An exciting pasture legume trial at the WA College of Agriculture Cunderdin is providing students with valuable first hand experience of advances in pasture development and grazing strategies.
Students attended a field walk and address with Dr Daniel Real from the Department of Primary Industry and Regional Development at the College property in Cunderdin to learn more about Tedera, a legume plant originating from the Canary Islands.
The site at Cunderdin was planted in July 2017 with a variety of trials including times of sowing, row spacing, sowing rates, seeding depths, fertilizer options and defoliation management used.
Dr Real indicated that a plant specific inoculant has been developed for the Tedera plants and this is not active on any other legume species.
Some plants also did not receive any inoculation at seeding and the responses were clear to see compared to the control trial groups.
Assistant Farm Manager Leanne Grant-Williams said students were able to see the results from a variety of trials.
“Information was available in a very comprehensive form with site maps so that students could see how the crop was growing over the season,” Mrs Grant-Williams said.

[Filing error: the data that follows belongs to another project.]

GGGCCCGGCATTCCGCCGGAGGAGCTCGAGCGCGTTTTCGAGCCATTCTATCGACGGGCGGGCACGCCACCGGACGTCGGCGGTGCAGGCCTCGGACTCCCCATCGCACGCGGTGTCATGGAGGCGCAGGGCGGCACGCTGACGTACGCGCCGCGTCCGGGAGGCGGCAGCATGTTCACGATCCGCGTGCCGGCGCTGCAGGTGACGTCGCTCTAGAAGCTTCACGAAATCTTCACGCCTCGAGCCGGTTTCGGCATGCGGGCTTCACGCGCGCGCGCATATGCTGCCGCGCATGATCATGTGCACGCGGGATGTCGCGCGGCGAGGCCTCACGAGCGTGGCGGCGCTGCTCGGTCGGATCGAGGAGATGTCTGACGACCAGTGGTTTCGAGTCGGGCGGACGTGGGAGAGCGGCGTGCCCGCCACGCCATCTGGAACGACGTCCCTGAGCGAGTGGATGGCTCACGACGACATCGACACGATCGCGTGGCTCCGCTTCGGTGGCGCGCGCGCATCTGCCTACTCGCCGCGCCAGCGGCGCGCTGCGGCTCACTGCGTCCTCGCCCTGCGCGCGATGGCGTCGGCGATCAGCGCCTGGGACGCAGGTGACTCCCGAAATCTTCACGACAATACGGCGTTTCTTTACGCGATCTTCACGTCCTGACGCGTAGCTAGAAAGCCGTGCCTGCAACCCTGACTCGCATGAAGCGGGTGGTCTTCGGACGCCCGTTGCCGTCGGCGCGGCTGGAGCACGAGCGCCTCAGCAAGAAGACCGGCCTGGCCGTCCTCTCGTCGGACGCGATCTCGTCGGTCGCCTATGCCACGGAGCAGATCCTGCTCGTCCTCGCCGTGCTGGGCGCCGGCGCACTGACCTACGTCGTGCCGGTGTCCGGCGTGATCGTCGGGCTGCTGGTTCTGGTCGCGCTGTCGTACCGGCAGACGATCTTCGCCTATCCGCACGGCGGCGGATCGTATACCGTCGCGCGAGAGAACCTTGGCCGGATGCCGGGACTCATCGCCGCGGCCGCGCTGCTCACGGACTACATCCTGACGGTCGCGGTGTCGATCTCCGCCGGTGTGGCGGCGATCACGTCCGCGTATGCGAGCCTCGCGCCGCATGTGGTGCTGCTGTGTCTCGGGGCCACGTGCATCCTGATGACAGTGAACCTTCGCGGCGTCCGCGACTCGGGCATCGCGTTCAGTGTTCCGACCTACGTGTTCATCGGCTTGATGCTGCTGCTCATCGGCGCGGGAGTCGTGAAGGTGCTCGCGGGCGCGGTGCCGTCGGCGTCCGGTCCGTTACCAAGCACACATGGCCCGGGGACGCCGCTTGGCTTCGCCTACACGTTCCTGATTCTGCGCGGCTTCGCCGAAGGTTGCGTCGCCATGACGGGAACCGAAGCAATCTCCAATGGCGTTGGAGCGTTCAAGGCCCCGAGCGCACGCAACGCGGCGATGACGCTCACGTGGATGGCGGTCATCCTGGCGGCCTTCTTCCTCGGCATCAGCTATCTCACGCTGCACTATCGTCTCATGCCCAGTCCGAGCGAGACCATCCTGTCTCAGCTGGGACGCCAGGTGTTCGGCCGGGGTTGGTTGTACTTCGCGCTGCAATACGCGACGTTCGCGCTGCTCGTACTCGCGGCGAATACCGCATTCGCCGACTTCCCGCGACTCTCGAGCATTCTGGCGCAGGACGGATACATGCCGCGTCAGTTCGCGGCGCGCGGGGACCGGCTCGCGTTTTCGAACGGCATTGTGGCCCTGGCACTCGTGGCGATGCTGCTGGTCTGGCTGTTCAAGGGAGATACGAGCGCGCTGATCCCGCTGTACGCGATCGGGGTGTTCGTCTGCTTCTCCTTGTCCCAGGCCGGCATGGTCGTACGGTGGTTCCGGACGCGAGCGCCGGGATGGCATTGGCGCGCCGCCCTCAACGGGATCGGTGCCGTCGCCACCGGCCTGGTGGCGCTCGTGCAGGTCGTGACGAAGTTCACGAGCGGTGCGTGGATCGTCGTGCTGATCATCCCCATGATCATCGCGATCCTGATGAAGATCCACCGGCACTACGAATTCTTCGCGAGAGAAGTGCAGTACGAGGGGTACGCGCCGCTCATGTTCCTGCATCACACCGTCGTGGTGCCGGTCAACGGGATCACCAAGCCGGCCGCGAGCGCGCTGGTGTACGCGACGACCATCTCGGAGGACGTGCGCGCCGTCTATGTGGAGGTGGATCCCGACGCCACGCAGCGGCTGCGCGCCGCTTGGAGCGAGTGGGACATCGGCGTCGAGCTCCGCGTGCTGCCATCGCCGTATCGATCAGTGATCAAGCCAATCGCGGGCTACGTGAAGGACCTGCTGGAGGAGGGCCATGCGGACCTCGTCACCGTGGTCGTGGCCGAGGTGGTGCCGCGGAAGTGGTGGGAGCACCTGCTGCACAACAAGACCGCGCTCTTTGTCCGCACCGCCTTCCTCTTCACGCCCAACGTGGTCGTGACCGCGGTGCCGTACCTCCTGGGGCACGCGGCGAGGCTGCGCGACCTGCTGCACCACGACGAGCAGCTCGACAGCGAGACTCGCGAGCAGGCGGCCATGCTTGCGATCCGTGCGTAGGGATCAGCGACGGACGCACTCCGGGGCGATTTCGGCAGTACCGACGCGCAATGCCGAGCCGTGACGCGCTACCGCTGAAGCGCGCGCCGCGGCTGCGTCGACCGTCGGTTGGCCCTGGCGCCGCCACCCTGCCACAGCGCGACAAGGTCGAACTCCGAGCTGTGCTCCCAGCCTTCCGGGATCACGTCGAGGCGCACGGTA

“The field trial has been mown 4 times since planting to estimate the plant bio mass.
“Students were able to see the effects of frost on some of the older plants and observed the recently cut plants (grazing simulated) were not affected by the frost.”
Dr Real explained to the students the plant’s ability to withstand drought. Plant Production teacher Justin Fox along with the livestock farm staff all attended the trial site and all agreed that the plant would be a good addition to the College grazing strategies.
“Tedera is suited to fill the summer and autumn feed gap and when managed with grazing strategies, will produce an abundance of quality feed matter that is suitable for all livestock finishing operations,” Mr Fox said.
“The College hopes to develop the current site further and continue to be involved with DPIRD and monitoring this exciting new forage species.”